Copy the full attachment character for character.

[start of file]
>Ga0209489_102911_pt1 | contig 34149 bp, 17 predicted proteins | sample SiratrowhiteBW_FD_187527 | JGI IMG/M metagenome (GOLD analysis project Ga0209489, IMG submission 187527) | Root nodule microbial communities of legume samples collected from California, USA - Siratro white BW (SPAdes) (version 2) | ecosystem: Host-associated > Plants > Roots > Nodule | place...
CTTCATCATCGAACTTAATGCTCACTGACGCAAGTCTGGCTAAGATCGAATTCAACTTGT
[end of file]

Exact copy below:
>Ga0209489_102911_pt1 | contig 34149 bp, 17 predicted proteins | sample SiratrowhiteBW_FD_187527 | JGI IMG/M metagenome (GOLD analysis project Ga0209489, IMG submission 187527) | Root nodule microbial communities of legume samples collected from California, USA - Siratro white BW (SPAdes) (version 2) | ecosystem: Host-associated > Plants > Roots > Nodule | place...
CTTCATCATCGAACTTAATGCTCACTGACGCAAGTCTGGCTAAGATCGAATTCAACTTGT